Tuesday, August 28, 2018

Press Democrat

By Bill Swindell

Gov. Jerry Brown signed legislation this week requiring insurance companies to provide homeowners an estimate every two years how much it would cost to replace their homes.

The legislation, AB 1797, sponsored by Assembly member Marc Levine, D-San Rafael, was in response to the plight many residents faced in the aftermath of last year’s wildfires. A large number of fire victims found themselves severely underinsured between their insurance payouts and the overall cost of rebuilding. Some face deficits as much as hundreds of thousands of dollars.

Saturday, August 25, 2018

Fox 40

If you've ever used too much data on your cellphone, you may have noticed your speed slow to a crawl. It's called "throttling," and California lawmakers are calling out Verizon for doing it to first responders fighting wildfires.

Smartphones, laptops and tablets have become vital tools for firefighters to save homes and lives.

That's why California lawmakers were furious to hear a group of Santa Clara firefighters operating a communications post during the Mendocino Complex Fire had their data restricted.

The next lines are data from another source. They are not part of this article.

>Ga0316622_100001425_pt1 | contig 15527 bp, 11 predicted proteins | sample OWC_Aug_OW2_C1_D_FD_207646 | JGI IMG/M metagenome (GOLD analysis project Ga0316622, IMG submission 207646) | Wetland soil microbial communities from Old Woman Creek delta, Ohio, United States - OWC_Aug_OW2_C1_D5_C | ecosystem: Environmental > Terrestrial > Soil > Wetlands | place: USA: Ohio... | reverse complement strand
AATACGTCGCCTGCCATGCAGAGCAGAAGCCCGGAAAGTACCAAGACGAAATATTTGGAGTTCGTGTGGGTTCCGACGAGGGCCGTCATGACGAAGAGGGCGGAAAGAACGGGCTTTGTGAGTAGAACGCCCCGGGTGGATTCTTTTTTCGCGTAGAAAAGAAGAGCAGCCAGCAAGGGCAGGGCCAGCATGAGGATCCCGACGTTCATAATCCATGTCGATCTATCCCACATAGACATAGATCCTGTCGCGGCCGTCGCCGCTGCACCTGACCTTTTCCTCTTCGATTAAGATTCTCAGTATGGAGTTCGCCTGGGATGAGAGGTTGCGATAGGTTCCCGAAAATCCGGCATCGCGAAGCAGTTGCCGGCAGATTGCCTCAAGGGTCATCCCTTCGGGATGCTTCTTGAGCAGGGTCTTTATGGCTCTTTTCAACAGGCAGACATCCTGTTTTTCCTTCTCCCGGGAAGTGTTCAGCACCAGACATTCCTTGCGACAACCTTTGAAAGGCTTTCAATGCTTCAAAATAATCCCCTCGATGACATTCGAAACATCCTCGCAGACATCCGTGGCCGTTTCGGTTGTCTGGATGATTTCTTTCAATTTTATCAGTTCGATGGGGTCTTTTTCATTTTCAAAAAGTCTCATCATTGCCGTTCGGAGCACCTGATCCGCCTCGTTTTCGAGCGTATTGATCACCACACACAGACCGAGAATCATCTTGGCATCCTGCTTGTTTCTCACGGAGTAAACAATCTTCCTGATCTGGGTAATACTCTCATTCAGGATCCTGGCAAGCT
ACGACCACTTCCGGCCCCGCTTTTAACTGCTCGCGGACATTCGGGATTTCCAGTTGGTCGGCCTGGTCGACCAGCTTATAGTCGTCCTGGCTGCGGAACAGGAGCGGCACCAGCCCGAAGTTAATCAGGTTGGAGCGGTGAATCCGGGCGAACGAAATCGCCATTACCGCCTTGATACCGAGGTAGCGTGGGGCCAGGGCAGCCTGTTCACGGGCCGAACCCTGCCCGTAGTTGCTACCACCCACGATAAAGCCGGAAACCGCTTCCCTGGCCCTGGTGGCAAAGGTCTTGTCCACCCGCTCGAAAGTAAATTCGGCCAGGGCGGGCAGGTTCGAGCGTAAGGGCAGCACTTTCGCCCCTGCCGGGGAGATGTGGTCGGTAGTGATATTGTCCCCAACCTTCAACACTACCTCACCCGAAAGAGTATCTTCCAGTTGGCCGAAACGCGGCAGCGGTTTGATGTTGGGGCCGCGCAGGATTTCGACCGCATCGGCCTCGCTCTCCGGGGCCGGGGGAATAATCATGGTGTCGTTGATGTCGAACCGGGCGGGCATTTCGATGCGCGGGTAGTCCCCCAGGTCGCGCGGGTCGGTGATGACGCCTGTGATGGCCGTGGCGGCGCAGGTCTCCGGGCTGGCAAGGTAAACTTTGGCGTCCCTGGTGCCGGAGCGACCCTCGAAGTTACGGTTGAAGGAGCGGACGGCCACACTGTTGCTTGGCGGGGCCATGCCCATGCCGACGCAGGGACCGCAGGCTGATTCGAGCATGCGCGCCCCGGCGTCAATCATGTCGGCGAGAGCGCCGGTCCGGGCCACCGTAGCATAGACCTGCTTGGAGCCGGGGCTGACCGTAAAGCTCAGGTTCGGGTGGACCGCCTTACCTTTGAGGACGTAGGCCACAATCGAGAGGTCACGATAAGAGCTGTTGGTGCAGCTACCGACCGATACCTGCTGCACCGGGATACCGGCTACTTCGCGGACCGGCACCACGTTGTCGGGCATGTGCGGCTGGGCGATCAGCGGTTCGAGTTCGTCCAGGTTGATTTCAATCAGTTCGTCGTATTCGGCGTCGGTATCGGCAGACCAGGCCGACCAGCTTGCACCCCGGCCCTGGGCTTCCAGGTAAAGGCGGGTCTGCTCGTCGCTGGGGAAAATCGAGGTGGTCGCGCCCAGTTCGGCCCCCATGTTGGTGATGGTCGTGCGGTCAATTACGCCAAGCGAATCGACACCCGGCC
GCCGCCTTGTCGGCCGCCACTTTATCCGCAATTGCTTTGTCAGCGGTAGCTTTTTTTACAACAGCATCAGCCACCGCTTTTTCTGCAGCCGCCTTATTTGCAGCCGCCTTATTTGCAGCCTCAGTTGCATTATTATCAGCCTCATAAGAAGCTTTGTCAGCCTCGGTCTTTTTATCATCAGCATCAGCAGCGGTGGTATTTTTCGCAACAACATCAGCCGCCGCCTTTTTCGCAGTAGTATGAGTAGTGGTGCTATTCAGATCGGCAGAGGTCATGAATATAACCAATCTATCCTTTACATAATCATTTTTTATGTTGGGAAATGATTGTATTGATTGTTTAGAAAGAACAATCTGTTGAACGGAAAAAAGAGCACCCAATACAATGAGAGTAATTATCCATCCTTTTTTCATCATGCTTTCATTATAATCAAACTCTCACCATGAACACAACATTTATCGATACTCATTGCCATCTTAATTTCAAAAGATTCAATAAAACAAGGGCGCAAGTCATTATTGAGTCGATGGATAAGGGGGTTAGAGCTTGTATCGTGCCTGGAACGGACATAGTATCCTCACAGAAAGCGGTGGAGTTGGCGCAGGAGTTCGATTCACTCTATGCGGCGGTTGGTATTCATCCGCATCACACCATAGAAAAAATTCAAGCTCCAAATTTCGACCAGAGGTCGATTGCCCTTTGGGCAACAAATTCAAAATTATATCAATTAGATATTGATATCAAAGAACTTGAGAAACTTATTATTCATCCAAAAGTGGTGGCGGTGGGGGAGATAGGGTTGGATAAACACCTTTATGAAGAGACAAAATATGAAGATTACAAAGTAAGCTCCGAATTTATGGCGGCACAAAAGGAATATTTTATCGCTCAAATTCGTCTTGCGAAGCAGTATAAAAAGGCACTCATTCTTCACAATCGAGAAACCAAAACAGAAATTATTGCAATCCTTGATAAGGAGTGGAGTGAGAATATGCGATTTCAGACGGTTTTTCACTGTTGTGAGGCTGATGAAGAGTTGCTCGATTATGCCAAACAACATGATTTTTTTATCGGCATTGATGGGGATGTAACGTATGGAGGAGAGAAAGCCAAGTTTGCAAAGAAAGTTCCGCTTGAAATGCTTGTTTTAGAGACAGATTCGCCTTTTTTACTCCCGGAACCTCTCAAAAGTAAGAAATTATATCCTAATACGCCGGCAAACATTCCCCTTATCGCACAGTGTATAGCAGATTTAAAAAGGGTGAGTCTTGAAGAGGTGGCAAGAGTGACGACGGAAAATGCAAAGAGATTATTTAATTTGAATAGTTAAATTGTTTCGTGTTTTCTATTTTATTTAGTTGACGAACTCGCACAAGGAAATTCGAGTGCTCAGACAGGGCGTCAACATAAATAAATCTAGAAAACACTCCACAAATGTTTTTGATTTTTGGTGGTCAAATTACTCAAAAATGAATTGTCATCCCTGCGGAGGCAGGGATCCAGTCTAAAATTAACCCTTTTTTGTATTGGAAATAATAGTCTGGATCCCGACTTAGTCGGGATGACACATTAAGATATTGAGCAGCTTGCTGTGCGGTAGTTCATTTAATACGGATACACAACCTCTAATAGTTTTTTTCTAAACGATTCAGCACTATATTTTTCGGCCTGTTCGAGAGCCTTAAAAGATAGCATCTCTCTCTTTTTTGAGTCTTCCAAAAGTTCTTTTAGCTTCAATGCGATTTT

"This is unforgivable. It's inexcusable," said Marc Levine, a California state assemblyman. "This was not a fire drill. This was now the largest fire in California history, and only a year after the most destructive fire in California history."

Friday, August 24, 2018

San Francisco Chronicle

By Kevin Fagan

Verizon executives came to the Capitol on Friday to get a tongue lashing over the cell phone giant’s throttling of data service for firefighters battling the massive Mendocino Complex fire — but en route they nipped the scolding in the bud by abruptly lifting all data caps on emergency first responders.

The policy went into effect for fire-ravaged California and Hurricane Lane-lashed Hawaii on Thursday, the company said, and a fuller plan for the rest of the nation will be rolled out next week. Public agencies will be able to switch to the new plan at no additional cost.

“It was a little surprising to hear, and the right thing to do,” said Assemblyman Marc Levine, D-San Rafael, who had called for a hearing Friday before the committee he co-chairs to investigate Verizon’s decision to drastically slow data speed. A firefighting agency said that move put their first responders in danger because they were relying on the service to communicate during the fight against the fires.

Levine’s committee went ahead with its session anyway, hearing from Verizon brass as well as leaders of the Santa Clara County Central Fire Protection District, whose data was throttled last month as they were in the thick of helping fight the Mendocino Complex, the biggest wildfire in state history. But with Verizon’s surprise announcement, the conversation switched from how to address the individual problem that the Santa Clara County firefighters faced to how to craft future policy preventing similar trouble for other emergency responders.